February 05, 2013

The Particular Sadness of Lemon Cake by Aimee Bender

This was an odd book.  Not bad really, but definitely strange.  It used magical realism, kind of in the same tone as Sarah Addison Allen's books, but with more of a sad underbelly.

Rose is a normal girl, that is until her ninth birthday, where upon taking a bite of the chocolate lemon cake her mom has baked for her, she can feel all of her mom's emotions.  As she struggles through eating anything her mom makes, she discovers that this power is not only limited to her mom's cooking, but every food she eats.  Over the years she becomes precise enough to know where the ingredients came from and even how the person picking the vegetables or fruit was feeling.  And her brother, well he has a secret all his own that Rose has to cope with.

Poor Rose was the only normal one in the family, if you can call her "normal" with her abilities.  I certainly wouldn't want to be stuck with such a dreadful curse as she had, nothing was a secret and some of it was very tough for her to cope with.  Her mother was loving but selfish and seemed to be very flighty.  Her brother was distant and strange, and her father just seemed to tune out of everything.  Rose didn't really have anyone she could turn to except her brother's friend George, who was much older and not around much.  It just seemed like a very lonely life for her, even further compounded by having to taste emotions every time she ate.  But even despite that I just didn't feel that connected to her as a character, or any of the characters for that matter.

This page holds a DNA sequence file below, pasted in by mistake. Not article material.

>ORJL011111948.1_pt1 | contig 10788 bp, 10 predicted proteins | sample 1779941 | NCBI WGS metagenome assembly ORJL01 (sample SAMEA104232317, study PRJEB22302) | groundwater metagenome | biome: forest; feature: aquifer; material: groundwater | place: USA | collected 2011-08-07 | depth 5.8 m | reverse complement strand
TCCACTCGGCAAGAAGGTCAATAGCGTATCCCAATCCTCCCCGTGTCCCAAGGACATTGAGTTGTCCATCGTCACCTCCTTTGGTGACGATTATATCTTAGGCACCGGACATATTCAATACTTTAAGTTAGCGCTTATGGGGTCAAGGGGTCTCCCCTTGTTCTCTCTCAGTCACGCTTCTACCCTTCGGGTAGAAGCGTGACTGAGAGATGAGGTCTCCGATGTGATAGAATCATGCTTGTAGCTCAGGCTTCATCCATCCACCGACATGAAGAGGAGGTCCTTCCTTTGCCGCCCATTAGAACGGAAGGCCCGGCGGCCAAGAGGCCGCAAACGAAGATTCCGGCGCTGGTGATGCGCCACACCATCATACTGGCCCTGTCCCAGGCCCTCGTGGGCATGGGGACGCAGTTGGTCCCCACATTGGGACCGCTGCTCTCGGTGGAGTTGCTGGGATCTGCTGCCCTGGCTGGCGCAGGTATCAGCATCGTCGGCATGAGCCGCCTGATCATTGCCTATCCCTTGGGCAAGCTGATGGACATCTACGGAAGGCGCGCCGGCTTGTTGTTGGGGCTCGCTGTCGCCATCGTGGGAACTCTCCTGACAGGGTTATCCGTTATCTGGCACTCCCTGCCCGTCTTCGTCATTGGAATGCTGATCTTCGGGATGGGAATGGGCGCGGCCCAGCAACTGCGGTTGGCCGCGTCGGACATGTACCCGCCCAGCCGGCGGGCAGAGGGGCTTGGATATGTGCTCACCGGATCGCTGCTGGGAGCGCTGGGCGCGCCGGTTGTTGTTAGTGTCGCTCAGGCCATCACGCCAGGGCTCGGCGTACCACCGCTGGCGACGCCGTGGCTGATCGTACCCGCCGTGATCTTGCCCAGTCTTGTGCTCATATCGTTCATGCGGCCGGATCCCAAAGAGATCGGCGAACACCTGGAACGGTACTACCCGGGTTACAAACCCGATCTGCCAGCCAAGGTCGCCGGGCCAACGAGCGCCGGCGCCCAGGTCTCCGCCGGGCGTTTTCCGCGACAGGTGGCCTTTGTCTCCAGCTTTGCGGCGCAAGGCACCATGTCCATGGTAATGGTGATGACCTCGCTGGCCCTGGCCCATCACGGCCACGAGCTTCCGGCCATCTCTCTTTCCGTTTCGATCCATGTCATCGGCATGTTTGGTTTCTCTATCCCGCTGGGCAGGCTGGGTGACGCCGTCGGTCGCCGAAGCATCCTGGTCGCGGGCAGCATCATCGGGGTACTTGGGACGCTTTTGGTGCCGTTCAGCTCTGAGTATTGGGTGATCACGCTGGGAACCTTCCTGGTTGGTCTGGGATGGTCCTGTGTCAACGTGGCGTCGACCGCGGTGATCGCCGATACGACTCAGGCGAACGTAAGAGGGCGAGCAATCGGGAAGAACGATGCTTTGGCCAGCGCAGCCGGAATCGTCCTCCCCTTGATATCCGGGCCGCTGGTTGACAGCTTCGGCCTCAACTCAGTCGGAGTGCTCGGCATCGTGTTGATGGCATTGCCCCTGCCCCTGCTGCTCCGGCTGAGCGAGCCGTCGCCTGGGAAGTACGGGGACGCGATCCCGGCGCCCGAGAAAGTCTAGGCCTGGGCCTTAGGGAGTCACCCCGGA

The plot was strange.  I enjoyed the concept of Rose's ability and her brother's secret even though I didn't understand the point of it like I did Rose's.  The book read at a good pace and although several years passed in it, I didn't feel rushed.  What I didn't enjoy so much was the lack of punctuation when it came to the characters speaking.  There are no quotation marks anywhere and it makes it difficult to determine when someone is speaking versus when they are just thinking.  I know it's probably supposed to be edgy or something, but I just found it annoying.  Otherwise the writing was descriptive and it did evoke emotion, but it was a chore to actually sift through to get that.

I can't say that Bender is as good as Allen when it comes to magical realism, but she does have some unique ideas.  And if you like funky, this book definitely fits under that category.

The Particular Sadness of Lemon Cake
Copyright 2010
292 pages

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